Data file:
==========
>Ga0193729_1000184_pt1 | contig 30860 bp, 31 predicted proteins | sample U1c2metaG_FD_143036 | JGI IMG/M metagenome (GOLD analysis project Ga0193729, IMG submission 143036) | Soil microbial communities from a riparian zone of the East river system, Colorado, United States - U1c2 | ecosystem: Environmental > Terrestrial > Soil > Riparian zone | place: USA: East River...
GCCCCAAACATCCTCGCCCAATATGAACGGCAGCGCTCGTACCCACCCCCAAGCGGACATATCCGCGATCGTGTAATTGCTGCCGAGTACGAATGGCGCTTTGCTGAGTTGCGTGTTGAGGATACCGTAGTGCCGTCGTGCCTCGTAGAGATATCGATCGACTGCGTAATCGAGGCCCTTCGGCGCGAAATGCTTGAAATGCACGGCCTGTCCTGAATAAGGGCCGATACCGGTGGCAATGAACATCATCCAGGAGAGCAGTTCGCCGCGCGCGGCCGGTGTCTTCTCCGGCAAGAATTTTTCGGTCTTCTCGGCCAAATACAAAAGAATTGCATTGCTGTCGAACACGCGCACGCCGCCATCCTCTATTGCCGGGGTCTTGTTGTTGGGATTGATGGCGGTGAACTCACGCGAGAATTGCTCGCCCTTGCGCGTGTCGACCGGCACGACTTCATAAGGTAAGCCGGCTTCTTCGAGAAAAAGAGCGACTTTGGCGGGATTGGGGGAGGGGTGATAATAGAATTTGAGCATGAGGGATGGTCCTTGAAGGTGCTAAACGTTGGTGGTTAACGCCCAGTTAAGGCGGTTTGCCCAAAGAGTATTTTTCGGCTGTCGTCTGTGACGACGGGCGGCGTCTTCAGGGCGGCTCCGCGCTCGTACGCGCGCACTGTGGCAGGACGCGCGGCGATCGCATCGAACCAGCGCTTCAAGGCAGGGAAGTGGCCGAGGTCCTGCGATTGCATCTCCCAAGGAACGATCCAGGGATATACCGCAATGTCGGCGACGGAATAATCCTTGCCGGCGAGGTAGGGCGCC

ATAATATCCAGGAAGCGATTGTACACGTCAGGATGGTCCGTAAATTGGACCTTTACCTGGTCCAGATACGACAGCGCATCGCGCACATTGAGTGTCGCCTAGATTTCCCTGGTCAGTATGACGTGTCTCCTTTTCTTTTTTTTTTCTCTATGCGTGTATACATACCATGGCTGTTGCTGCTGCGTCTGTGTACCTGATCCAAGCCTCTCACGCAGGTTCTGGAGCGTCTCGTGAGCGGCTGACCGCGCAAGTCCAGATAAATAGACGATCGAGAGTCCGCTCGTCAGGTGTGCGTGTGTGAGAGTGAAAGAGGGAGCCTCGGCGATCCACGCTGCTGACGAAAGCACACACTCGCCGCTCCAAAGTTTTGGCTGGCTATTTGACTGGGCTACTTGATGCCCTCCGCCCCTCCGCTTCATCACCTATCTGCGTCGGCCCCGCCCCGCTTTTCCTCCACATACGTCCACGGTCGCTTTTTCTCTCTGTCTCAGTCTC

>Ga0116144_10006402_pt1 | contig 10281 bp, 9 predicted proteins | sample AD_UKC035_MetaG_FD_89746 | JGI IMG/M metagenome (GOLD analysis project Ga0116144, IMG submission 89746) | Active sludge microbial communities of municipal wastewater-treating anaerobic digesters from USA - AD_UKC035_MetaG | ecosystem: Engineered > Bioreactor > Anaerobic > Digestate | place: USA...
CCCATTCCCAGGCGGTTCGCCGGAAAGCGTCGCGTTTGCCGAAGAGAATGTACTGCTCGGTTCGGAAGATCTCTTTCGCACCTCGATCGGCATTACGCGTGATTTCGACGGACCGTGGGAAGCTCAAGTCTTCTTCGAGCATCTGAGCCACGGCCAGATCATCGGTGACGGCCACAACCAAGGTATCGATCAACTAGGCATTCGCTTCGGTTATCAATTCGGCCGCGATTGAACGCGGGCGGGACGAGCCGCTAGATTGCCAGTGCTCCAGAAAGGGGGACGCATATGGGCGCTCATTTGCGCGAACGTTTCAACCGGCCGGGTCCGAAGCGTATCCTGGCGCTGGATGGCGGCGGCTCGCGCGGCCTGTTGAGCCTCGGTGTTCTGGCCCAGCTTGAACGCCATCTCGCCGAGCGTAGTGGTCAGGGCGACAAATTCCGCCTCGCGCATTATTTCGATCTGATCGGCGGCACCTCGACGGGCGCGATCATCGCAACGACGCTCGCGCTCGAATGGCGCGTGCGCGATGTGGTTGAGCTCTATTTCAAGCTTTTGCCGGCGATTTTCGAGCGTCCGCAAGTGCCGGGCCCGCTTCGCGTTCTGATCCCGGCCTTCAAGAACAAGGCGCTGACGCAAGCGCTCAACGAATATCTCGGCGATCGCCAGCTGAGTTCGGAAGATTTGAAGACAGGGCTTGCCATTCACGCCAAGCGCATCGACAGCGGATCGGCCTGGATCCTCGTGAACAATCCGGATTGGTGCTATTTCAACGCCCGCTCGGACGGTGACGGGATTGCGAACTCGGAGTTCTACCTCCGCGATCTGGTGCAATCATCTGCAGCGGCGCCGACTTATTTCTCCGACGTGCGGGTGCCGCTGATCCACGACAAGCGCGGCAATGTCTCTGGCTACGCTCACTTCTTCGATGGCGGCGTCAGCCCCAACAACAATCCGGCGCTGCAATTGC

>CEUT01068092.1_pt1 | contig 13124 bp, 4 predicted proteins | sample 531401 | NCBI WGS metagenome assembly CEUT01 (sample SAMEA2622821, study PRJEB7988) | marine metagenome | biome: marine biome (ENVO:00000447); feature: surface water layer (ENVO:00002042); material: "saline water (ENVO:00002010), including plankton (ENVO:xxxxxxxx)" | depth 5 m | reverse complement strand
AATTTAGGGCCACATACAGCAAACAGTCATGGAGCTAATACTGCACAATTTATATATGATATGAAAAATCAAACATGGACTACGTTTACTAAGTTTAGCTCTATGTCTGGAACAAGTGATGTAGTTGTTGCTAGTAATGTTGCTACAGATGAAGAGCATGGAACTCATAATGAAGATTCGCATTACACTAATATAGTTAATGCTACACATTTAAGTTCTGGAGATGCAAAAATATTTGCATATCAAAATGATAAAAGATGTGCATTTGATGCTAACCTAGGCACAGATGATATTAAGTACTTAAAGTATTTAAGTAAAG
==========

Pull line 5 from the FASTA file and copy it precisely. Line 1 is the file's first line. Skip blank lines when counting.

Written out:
CCCATTCCCAGGCGGTTCGCCGGAAAGCGTCGCGTTTGCCGAAGAGAATGTACTGCTCGGTTCGGAAGATCTCTTTCGCACCTCGATCGGCATTACGCGTGATTTCGACGGACCGTGGGAAGCTCAAGTCTTCTTCGAGCATCTGAGCCACGGCCAGATCATCGGTGACGGCCACAACCAAGGTATCGATCAACTAGGCATTCGCTTCGGTTATCAATTCGGCCGCGATTGAACGCGGGCGGGACGAGCCGCTAGATTGCCAGTGCTCCAGAAAGGGGGACGCATATGGGCGCTCATTTGCGCGAACGTTTCAACCGGCCGGGTCCGAAGCGTATCCTGGCGCTGGATGGCGGCGGCTCGCGCGGCCTGTTGAGCCTCGGTGTTCTGGCCCAGCTTGAACGCCATCTCGCCGAGCGTAGTGGTCAGGGCGACAAATTCCGCCTCGCGCATTATTTCGATCTGATCGGCGGCACCTCGACGGGCGCGATCATCGCAACGACGCTCGCGCTCGAATGGCGCGTGCGCGATGTGGTTGAGCTCTATTTCAAGCTTTTGCCGGCGATTTTCGAGCGTCCGCAAGTGCCGGGCCCGCTTCGCGTTCTGATCCCGGCCTTCAAGAACAAGGCGCTGACGCAAGCGCTCAACGAATATCTCGGCGATCGCCAGCTGAGTTCGGAAGATTTGAAGACAGGGCTTGCCATTCACGCCAAGCGCATCGACAGCGGATCGGCCTGGATCCTCGTGAACAATCCGGATTGGTGCTATTTCAACGCCCGCTCGGACGGTGACGGGATTGCGAACTCGGAGTTCTACCTCCGCGATCTGGTGCAATCATCTGCAGCGGCGCCGACTTATTTCTCCGACGTGCGGGTGCCGCTGATCCACGACAAGCGCGGCAATGTCTCTGGCTACGCTCACTTCTTCGATGGCGGCGTCAGCCCCAACAACAATCCGGCGCTGCAATTGC